Small Transmitting Loops (STL) are loops of less than about 0.1λ in diameter or about 0.3λ in circumference. Below these limits, the current around the loop is almost uniform and this permits a simplified analysis. (A stricter definition of 0.3λ in circumference could be argued.)
These antennas are ascribed all sorts of magic properties, low noise, able to create band openings when conditions are poor etc. Continue reading The magic of small transmitting loops
This article uses a report of an experimental small transmitting loop (STL) for 20m to demonstrate application of the calculator Calculate small transmitting loop gain from bandwidth measurement to predict efficiency and gain of the circular STL from the loop radius, conductor radius and measured half power bandwidth. Continue reading Efficiency / gain of a Small Transmitting Loop – a worked example
Small Transmitting Loops (STL) are loops of less than about 0.1λ in diameter or about 0.3λ in circumference. Below these limits, the current around the loop is almost uniform and this permits a simplified analysis.
STL are commonly known by Hams as “magnetic loops”, but that term is rarely used in recognised antenna text books.
The efficiency and free space gain of a circular STL can be easily estimated by calculation from simple measurements. Continue reading Efficiency and gain of Small Transmitting Loops (STL)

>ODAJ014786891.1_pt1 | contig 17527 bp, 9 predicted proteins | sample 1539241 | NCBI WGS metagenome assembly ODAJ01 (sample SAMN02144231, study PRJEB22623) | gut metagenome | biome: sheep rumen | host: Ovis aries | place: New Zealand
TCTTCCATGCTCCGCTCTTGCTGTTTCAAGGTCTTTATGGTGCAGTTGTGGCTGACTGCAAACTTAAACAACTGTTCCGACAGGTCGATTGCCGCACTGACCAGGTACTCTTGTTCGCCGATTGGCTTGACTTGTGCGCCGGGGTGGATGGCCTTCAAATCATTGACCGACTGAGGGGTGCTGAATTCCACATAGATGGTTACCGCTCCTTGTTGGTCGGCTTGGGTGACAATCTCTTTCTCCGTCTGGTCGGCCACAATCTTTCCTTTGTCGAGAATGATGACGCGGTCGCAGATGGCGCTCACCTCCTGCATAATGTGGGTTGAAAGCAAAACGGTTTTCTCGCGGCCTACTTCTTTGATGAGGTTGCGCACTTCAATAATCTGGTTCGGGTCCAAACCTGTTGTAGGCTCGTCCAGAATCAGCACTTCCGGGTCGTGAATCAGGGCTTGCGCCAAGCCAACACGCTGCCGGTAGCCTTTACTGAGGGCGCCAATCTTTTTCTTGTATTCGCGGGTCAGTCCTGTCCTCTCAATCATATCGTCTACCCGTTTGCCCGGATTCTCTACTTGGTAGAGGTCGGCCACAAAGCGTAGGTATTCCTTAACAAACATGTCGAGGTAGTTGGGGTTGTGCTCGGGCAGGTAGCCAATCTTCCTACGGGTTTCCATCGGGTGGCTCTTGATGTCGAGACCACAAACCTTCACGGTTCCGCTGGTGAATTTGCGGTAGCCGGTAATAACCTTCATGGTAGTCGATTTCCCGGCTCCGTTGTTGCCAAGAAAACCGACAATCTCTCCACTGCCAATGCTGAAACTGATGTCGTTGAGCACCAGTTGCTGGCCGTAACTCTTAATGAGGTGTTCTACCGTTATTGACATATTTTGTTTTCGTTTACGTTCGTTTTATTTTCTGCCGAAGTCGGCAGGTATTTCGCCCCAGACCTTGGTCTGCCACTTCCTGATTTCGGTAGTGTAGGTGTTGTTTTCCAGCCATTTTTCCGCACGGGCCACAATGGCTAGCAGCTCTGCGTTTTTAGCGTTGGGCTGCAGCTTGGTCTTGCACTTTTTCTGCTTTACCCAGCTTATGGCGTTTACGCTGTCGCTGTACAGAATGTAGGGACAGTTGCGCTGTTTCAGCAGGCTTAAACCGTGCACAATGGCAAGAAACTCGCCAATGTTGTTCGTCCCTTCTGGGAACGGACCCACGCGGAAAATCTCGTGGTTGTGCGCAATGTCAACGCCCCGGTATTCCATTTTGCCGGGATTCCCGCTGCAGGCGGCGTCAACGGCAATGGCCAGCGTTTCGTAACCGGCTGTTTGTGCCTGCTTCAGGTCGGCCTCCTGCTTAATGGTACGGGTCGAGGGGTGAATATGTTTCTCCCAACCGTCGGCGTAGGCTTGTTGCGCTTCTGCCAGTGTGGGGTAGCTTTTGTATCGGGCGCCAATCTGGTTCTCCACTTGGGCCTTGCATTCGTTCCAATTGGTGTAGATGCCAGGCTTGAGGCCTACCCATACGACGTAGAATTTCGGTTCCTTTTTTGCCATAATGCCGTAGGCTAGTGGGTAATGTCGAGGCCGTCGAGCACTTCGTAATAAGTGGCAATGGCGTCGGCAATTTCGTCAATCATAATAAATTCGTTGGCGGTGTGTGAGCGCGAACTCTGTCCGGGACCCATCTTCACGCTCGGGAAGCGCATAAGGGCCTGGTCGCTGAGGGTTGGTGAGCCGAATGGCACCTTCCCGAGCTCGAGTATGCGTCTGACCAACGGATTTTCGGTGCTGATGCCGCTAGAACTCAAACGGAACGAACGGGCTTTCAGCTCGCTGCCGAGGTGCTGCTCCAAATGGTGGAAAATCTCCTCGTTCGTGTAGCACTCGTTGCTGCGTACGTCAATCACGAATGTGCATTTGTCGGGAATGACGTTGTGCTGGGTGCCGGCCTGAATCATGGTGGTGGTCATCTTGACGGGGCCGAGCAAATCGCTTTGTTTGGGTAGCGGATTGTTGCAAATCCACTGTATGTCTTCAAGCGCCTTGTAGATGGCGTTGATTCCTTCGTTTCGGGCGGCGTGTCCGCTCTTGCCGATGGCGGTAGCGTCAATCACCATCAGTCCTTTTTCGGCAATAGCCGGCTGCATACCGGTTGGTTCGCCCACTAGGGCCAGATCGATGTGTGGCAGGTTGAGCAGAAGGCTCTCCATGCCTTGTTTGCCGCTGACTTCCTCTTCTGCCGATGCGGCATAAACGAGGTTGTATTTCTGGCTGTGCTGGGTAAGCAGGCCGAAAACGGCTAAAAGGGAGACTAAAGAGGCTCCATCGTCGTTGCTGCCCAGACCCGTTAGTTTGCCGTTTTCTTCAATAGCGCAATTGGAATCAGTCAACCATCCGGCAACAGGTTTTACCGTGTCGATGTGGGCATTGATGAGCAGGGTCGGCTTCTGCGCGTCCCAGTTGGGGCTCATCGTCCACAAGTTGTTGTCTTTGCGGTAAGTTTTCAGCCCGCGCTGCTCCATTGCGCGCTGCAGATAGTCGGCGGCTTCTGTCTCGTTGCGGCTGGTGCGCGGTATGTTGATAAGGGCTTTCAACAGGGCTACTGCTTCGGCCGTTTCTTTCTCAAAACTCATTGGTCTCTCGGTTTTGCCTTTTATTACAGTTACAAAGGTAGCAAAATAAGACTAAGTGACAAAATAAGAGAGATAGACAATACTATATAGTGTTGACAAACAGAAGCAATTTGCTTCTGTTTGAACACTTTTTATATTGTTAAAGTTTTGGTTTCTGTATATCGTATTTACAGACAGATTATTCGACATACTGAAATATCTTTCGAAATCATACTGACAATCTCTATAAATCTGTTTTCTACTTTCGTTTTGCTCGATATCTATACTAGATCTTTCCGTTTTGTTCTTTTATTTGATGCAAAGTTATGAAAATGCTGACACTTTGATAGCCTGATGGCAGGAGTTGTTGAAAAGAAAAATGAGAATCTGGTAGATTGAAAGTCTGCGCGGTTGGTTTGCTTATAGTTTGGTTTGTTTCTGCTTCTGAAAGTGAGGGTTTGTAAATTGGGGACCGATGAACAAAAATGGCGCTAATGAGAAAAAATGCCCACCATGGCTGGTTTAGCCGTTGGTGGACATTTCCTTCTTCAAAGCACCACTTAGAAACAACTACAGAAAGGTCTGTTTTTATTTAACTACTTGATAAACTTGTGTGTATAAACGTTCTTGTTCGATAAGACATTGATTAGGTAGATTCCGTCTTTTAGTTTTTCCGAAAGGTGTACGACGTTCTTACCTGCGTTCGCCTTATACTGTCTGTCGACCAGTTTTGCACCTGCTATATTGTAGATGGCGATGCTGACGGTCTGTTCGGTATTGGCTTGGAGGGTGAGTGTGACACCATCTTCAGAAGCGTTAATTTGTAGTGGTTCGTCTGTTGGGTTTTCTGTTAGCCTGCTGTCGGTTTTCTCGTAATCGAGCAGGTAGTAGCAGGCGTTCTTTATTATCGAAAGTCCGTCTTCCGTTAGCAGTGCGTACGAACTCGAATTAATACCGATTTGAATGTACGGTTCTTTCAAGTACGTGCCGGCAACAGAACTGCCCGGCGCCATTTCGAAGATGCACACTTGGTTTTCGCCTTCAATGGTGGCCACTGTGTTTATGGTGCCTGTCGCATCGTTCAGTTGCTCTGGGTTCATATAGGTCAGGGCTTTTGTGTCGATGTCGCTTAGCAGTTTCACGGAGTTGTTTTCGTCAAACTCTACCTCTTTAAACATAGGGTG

There is a seemingly endless series of articles on small transmitting loops on the cheap.
(eHam 2014) is another, it describes a so-called magnetic loop for transmitting on 14.2Mhz using 4.57m of 2.6mm copper wire for the main loop. The author reports the bandwidth of the finished antenna as 100kHz. One of the claimed benefits is that with such wide bandwidth, a variable tuning capacitor is not required.
Continue reading Mag loop or radiating dummy load?
I saw a recent ‘maker’ video describing a small transmitting loop for 40m.
The loop used a 3m length of 19mm copper pipe formed into a circle, and at the gap where the ends almost meet, a tuning capacitance is synthesised using coaxial cable.
Above is a screen shot from Reg Edwards loop design program. It calculates the radiation resistance at 0.005Ω, loss resistance of the loop at 0.035Ω, capacitance to resonate it of 206pF (Xc=108Ω), and a bandwidth of 3.2kHz.
Continue reading Small transmitting loop review